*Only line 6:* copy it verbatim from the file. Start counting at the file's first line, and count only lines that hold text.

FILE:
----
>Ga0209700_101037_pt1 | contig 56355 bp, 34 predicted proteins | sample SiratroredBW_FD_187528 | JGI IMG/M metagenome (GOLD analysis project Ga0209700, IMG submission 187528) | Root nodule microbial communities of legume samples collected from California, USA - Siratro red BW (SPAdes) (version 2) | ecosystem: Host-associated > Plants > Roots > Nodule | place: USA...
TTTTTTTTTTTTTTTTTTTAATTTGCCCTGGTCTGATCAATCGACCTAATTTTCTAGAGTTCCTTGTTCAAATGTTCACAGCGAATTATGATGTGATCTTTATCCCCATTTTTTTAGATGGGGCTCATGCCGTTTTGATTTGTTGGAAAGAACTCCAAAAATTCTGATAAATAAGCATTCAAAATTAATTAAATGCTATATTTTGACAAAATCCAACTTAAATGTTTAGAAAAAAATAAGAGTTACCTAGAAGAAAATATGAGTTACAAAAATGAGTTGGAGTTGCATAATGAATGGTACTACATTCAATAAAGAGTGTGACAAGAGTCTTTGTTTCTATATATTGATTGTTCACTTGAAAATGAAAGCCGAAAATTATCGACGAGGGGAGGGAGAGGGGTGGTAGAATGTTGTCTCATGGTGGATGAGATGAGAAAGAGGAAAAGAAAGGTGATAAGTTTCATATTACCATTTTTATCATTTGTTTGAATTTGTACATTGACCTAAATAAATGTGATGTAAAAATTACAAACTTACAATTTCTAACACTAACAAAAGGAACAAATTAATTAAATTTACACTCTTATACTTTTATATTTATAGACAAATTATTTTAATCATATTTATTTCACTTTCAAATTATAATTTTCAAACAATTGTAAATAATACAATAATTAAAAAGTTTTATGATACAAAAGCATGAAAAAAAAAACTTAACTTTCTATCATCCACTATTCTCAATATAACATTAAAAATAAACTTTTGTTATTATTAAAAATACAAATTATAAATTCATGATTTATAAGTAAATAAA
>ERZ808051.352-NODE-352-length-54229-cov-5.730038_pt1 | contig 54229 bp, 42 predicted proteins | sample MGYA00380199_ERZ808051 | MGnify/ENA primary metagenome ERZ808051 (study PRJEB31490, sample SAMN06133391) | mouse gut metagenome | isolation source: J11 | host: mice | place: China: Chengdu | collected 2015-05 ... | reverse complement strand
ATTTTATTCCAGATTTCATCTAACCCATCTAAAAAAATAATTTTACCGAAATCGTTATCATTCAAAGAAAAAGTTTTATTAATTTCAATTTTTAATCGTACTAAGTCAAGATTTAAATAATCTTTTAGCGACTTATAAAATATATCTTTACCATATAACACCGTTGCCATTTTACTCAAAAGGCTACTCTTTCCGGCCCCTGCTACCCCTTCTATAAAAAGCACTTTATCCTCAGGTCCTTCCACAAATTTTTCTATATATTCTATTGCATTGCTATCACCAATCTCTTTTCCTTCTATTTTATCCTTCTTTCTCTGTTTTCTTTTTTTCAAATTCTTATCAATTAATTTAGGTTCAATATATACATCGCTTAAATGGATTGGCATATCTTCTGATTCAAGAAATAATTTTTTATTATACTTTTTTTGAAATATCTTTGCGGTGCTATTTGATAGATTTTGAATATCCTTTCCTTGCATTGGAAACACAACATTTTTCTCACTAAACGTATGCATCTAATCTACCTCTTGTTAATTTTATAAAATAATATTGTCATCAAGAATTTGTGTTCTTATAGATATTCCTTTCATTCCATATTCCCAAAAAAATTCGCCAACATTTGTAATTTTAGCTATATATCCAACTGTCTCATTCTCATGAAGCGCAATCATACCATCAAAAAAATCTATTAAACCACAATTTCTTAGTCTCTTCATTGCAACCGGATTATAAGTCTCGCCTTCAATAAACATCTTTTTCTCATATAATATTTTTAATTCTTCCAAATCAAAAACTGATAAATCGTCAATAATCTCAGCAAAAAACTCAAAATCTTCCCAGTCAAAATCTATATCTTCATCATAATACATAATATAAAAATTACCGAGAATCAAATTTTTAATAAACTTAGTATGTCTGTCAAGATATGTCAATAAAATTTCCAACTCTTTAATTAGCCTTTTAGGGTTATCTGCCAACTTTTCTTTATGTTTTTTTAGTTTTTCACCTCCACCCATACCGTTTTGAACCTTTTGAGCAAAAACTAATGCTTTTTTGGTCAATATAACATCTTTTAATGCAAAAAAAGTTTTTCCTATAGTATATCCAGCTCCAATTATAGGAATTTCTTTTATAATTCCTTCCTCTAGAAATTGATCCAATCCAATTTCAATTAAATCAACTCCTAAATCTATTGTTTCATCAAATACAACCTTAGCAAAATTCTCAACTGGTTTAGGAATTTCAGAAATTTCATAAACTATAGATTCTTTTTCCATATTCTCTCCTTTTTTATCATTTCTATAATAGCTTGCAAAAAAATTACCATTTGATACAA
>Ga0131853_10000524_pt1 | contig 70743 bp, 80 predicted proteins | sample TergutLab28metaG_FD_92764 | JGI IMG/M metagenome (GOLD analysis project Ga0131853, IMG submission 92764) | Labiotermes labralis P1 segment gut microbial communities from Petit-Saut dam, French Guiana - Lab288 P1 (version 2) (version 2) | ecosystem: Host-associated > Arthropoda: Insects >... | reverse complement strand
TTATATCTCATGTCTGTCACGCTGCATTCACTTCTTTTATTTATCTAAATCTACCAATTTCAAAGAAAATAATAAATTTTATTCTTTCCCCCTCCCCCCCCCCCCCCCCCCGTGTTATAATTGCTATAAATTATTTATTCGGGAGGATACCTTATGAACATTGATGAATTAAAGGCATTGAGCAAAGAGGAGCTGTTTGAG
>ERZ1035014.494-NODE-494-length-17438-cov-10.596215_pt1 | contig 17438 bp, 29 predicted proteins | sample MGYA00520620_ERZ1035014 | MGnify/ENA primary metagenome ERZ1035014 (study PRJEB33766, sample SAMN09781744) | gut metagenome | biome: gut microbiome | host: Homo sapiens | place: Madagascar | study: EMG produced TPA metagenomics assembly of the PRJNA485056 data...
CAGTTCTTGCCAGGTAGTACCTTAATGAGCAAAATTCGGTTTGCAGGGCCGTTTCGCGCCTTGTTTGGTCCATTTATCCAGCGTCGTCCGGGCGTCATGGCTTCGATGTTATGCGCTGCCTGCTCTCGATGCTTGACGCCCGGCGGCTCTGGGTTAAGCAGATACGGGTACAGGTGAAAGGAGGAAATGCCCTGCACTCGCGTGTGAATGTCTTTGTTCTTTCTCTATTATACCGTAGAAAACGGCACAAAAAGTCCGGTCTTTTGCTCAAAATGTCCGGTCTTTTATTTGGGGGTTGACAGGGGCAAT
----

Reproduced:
TTATATCTCATGTCTGTCACGCTGCATTCACTTCTTTTATTTATCTAAATCTACCAATTTCAAAGAAAATAATAAATTTTATTCTTTCCCCCTCCCCCCCCCCCCCCCCCCGTGTTATAATTGCTATAAATTATTTATTCGGGAGGATACCTTATGAACATTGATGAATTAAAGGCATTGAGCAAAGAGGAGCTGTTTGAG